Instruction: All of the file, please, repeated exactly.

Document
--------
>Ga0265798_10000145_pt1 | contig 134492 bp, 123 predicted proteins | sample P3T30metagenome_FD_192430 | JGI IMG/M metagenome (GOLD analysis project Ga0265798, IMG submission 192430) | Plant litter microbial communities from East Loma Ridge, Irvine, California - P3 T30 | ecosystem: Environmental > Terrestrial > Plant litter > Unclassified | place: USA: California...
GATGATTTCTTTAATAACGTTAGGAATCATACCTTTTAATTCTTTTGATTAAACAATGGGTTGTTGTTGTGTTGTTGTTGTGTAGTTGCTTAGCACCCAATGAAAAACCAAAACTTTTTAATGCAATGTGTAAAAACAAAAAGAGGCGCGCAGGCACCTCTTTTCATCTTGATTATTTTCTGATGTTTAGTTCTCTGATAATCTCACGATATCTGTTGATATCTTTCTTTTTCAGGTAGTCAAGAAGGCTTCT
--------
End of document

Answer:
>Ga0265798_10000145_pt1 | contig 134492 bp, 123 predicted proteins | sample P3T30metagenome_FD_192430 | JGI IMG/M metagenome (GOLD analysis project Ga0265798, IMG submission 192430) | Plant litter microbial communities from East Loma Ridge, Irvine, California - P3 T30 | ecosystem: Environmental > Terrestrial > Plant litter > Unclassified | place: USA: California...
GATGATTTCTTTAATAACGTTAGGAATCATACCTTTTAATTCTTTTGATTAAACAATGGGTTGTTGTTGTGTTGTTGTTGTGTAGTTGCTTAGCACCCAATGAAAAACCAAAACTTTTTAATGCAATGTGTAAAAACAAAAAGAGGCGCGCAGGCACCTCTTTTCATCTTGATTATTTTCTGATGTTTAGTTCTCTGATAATCTCACGATATCTGTTGATATCTTTCTTTTTCAGGTAGTCAAGAAGGCTTCT